You’ll often find people who say they don’t learn well via audio.
That they need to read a transcript instead to understand something better.
That’s the silliest thing I’ve ever heard.
And there are three reasons why.
1) The way in which we process audio separate from reading.
2) The way in which we ‘sit down’ to listen to audio.
3) So-called ‘audio learners’ find reading as well as audio just as easy.
The way in which we process audio separate from reading.
Till very recently there was this crazy myth that we somehow mishmashed the data and stored it in our brain, no matter if it was audio, or video, or text. That information was information, and it just got stored in one area of our brain. Modern research (because of better measurement tools) have shown that different areas of the brain light up when we listen to the exact words in audio, and another part of the brain lights up when we process video. And then quite another when we process text.
The brain actually creates ‘brain maps’ that make richer connections when it can process greater depth and range. So instead of one source of information, the brain accesses many sources almost simultaneously. And those that stubbornly stick their ‘I’m a reader’ not a listener, are just losing out for their stubborness factor.
But how do we know they’re being stubborn?
Because we know how damaged brains work. So in autistic children for instance, the brain does learn better via audio than learning. But most of us don’t have damaged brains. We have biased brains. This means we’re not willing to push our brains outside our comfort zone, and hence the brain will do what you get it to do.
The more you avoid audio, the more your brain favours text. It indeed makes you faster at processing text, but gives the text a single dimension. So that which you gain in processing power and speed, you lose in dimension and depth.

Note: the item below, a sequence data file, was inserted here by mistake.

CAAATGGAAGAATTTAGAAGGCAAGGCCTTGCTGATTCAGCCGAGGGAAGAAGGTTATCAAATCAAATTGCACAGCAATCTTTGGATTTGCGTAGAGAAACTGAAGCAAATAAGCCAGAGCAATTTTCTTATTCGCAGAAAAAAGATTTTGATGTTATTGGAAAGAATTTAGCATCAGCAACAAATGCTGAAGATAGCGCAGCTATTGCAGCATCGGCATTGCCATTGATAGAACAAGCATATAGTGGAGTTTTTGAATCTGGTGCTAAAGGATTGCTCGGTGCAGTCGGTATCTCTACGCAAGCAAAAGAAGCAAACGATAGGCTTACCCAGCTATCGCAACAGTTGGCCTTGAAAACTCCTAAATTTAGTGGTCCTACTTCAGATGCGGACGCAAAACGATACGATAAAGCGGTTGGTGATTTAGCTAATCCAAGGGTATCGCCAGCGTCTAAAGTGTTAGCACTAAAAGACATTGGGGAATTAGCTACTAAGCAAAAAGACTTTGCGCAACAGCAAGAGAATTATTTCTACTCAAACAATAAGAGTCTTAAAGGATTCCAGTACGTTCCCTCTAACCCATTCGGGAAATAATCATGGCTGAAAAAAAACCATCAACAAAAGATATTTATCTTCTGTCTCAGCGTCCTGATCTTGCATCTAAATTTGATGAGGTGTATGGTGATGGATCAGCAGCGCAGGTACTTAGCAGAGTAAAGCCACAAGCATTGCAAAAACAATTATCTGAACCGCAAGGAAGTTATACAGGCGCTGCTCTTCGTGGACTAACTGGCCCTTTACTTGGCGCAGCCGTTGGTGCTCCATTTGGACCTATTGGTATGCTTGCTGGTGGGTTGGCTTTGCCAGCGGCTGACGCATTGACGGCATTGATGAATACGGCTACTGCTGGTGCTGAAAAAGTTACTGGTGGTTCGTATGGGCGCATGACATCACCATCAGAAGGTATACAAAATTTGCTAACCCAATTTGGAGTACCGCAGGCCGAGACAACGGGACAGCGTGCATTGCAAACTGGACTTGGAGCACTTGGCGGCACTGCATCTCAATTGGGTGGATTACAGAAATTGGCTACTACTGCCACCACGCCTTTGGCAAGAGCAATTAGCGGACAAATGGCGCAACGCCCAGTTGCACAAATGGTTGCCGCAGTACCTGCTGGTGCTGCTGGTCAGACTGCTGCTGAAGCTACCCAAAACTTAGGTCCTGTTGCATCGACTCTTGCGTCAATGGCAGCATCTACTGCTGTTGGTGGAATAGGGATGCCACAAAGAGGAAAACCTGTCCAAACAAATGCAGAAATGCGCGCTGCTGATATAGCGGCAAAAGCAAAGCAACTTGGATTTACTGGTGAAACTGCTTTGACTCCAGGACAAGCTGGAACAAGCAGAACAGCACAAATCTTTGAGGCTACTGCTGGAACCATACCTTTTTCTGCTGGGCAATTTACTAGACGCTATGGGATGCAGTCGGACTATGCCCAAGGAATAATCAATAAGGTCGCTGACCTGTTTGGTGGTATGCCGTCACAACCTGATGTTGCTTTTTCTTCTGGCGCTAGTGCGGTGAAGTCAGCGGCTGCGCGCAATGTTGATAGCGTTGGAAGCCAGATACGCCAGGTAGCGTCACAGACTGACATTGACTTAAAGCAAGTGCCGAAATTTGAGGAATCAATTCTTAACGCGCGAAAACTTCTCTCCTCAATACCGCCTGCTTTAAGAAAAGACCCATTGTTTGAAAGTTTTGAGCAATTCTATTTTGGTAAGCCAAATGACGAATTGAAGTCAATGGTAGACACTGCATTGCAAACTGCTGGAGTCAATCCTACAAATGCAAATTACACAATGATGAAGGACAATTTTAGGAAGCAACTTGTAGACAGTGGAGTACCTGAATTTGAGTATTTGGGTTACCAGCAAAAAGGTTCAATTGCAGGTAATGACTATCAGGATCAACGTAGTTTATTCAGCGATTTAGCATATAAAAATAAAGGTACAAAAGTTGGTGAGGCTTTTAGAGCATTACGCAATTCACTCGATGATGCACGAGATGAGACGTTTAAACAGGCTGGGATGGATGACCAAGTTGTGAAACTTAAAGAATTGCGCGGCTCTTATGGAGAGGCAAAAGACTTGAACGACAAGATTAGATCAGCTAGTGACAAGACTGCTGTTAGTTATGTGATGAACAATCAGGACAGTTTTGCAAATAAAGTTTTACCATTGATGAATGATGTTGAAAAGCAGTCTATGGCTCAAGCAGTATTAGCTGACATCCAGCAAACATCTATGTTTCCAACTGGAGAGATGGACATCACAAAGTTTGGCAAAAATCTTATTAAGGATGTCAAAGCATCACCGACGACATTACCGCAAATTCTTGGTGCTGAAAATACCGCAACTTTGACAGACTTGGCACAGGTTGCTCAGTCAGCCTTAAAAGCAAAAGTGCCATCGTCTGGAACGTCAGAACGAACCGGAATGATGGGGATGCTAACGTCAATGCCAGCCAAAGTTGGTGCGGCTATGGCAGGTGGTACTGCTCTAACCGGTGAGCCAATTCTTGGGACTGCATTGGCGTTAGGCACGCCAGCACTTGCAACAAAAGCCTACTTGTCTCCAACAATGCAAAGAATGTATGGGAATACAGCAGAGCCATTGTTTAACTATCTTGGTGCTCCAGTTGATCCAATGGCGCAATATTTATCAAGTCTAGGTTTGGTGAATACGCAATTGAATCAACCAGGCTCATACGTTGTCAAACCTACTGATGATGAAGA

Which takes us to the second point: The way in which we ‘sit down’ to listen to audio—and is flawed from the core!
The way in which we ‘sit down’ to listen to audio is exactly the way we read
When was the last time you went for a walk or dusted furniture while reading? You’ve been trained since you were a child to sit in one place and read. So like an obedient 40-year old you sit in one place and listen to audio.
Well, guess what?
Audio is not a medium that is kind to listeners who sit in one place. The brain is able to process words in speech faster than on paper. So when it has to sit in one place and do nothing else, it gets ‘bored.’ You feel sleepy, restless and of course, you sincerely believe audio-learning is not for you.
Audio learning requires movement and action. That’s why we get bored and tired after listening to speakers (even good ones) drone on for two-three hours. The best speakers know the way audio is processed, and hence get you to do stuff, or take breaks. Or whatever.
But I digress.
Because the third point is coming up quickly.
Have you noticed that audio-learners aren’t quite as stubborn?
They’ll happily read a book. Or a document. They don’t need you to take your book and turn it into an audio file. They may prefer audio (because they’ve worked out what we’ve discussed in Point 2), but they have no overwhelming desire to get everything in audio.
Compare this with ‘readers’ and you’ll see a marked difference. ‘Readers’ are militant about transcripts. They’re militant about books. They don’t want to go near audio if they can help it.Yet they have conversations and listen to the radio without any problem. When was the last time they wrote to their radio station or tv station asking for transcripts?
This is why I’m calling ‘readers’ stubborn.
They are so comfortable with speed, that they miss out on true learning.
The point I’m making is that you’re equally capable of learning via audio as text.
And it’s not going to be easy to get outside that comfort zone. Because your brain will resist the move.
So do me a favour. Read that book anyway. Turn your Kindle on, anyway.
But also strap on that iPod and go for a walk and listen to the very same information in audio. It will do your biased brain as well as your stubbornness a whole lot of good. And keep you both mentally and physically fit!